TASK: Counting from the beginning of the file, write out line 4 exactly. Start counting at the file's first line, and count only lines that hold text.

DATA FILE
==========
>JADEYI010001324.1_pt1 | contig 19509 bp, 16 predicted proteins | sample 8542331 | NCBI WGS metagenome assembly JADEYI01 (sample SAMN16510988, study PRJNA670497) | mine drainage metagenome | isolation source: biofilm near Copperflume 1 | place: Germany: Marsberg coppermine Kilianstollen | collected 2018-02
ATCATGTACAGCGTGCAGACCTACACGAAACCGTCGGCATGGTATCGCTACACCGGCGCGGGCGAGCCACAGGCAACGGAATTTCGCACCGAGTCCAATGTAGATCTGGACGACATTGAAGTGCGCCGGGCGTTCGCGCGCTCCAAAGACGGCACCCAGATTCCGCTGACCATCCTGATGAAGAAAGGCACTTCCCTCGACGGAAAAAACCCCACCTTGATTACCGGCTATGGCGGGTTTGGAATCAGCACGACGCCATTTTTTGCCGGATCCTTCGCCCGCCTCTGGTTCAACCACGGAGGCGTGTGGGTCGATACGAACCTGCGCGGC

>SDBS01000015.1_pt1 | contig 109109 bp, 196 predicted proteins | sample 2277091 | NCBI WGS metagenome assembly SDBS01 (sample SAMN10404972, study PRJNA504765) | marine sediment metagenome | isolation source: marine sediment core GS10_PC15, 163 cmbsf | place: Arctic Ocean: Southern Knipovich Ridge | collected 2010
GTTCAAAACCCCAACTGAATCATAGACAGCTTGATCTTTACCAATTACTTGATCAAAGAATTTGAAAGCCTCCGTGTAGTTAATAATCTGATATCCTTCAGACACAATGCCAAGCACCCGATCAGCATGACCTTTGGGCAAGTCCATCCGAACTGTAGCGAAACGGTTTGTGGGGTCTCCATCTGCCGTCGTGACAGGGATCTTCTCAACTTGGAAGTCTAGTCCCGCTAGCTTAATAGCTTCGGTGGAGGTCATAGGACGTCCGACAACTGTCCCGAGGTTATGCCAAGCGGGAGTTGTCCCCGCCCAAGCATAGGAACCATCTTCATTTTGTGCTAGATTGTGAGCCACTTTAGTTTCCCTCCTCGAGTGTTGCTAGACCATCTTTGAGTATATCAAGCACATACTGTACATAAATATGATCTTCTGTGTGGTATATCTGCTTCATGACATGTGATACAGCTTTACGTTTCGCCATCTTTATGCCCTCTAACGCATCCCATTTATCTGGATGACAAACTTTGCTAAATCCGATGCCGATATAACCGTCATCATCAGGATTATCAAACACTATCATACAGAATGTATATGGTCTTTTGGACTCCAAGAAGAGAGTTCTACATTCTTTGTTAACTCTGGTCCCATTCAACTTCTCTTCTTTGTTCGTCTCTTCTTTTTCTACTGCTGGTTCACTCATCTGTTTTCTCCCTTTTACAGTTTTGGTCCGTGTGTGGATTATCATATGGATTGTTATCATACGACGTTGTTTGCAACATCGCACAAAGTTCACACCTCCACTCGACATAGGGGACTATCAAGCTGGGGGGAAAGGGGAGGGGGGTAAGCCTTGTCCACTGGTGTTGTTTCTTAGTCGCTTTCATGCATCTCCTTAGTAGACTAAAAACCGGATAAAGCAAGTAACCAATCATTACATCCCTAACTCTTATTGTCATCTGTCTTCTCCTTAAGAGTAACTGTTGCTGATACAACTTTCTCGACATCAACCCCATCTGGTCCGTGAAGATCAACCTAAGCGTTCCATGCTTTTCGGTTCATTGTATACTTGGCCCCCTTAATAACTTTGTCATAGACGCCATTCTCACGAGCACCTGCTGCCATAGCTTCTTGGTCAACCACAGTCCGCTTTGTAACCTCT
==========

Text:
GTTCAAAACCCCAACTGAATCATAGACAGCTTGATCTTTACCAATTACTTGATCAAAGAATTTGAAAGCCTCCGTGTAGTTAATAATCTGATATCCTTCAGACACAATGCCAAGCACCCGATCAGCATGACCTTTGGGCAAGTCCATCCGAACTGTAGCGAAACGGTTTGTGGGGTCTCCATCTGCCGTCGTGACAGGGATCTTCTCAACTTGGAAGTCTAGTCCCGCTAGCTTAATAGCTTCGGTGGAGGTCATAGGACGTCCGACAACTGTCCCGAGGTTATGCCAAGCGGGAGTTGTCCCCGCCCAAGCATAGGAACCATCTTCATTTTGTGCTAGATTGTGAGCCACTTTAGTTTCCCTCCTCGAGTGTTGCTAGACCATCTTTGAGTATATCAAGCACATACTGTACATAAATATGATCTTCTGTGTGGTATATCTGCTTCATGACATGTGATACAGCTTTACGTTTCGCCATCTTTATGCCCTCTAACGCATCCCATTTATCTGGATGACAAACTTTGCTAAATCCGATGCCGATATAACCGTCATCATCAGGATTATCAAACACTATCATACAGAATGTATATGGTCTTTTGGACTCCAAGAAGAGAGTTCTACATTCTTTGTTAACTCTGGTCCCATTCAACTTCTCTTCTTTGTTCGTCTCTTCTTTTTCTACTGCTGGTTCACTCATCTGTTTTCTCCCTTTTACAGTTTTGGTCCGTGTGTGGATTATCATATGGATTGTTATCATACGACGTTGTTTGCAACATCGCACAAAGTTCACACCTCCACTCGACATAGGGGACTATCAAGCTGGGGGGAAAGGGGAGGGGGGTAAGCCTTGTCCACTGGTGTTGTTTCTTAGTCGCTTTCATGCATCTCCTTAGTAGACTAAAAACCGGATAAAGCAAGTAACCAATCATTACATCCCTAACTCTTATTGTCATCTGTCTTCTCCTTAAGAGTAACTGTTGCTGATACAACTTTCTCGACATCAACCCCATCTGGTCCGTGAAGATCAACCTAAGCGTTCCATGCTTTTCGGTTCATTGTATACTTGGCCCCCTTAATAACTTTGTCATAGACGCCATTCTCACGAGCACCTGCTGCCATAGCTTCTTGGTCAACCACAGTCCGCTTTGTAACCTCT